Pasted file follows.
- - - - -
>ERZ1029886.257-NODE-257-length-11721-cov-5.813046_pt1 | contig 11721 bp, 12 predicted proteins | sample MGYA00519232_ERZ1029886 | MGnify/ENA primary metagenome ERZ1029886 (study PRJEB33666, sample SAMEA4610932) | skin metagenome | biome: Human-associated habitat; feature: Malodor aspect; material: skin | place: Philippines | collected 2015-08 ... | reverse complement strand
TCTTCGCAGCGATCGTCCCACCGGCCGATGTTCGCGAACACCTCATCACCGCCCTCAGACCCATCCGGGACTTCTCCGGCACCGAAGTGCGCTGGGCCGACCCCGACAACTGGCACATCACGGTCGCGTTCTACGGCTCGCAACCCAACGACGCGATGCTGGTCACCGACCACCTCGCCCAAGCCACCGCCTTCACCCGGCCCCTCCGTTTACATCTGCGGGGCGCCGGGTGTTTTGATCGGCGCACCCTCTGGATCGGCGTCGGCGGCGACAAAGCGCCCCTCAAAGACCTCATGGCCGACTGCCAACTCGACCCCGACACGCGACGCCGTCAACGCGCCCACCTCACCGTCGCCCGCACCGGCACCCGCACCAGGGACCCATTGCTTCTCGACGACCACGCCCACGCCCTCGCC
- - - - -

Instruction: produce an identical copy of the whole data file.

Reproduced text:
>ERZ1029886.257-NODE-257-length-11721-cov-5.813046_pt1 | contig 11721 bp, 12 predicted proteins | sample MGYA00519232_ERZ1029886 | MGnify/ENA primary metagenome ERZ1029886 (study PRJEB33666, sample SAMEA4610932) | skin metagenome | biome: Human-associated habitat; feature: Malodor aspect; material: skin | place: Philippines | collected 2015-08 ... | reverse complement strand
TCTTCGCAGCGATCGTCCCACCGGCCGATGTTCGCGAACACCTCATCACCGCCCTCAGACCCATCCGGGACTTCTCCGGCACCGAAGTGCGCTGGGCCGACCCCGACAACTGGCACATCACGGTCGCGTTCTACGGCTCGCAACCCAACGACGCGATGCTGGTCACCGACCACCTCGCCCAAGCCACCGCCTTCACCCGGCCCCTCCGTTTACATCTGCGGGGCGCCGGGTGTTTTGATCGGCGCACCCTCTGGATCGGCGTCGGCGGCGACAAAGCGCCCCTCAAAGACCTCATGGCCGACTGCCAACTCGACCCCGACACGCGACGCCGTCAACGCGCCCACCTCACCGTCGCCCGCACCGGCACCCGCACCAGGGACCCATTGCTTCTCGACGACCACGCCCACGCCCTCGCC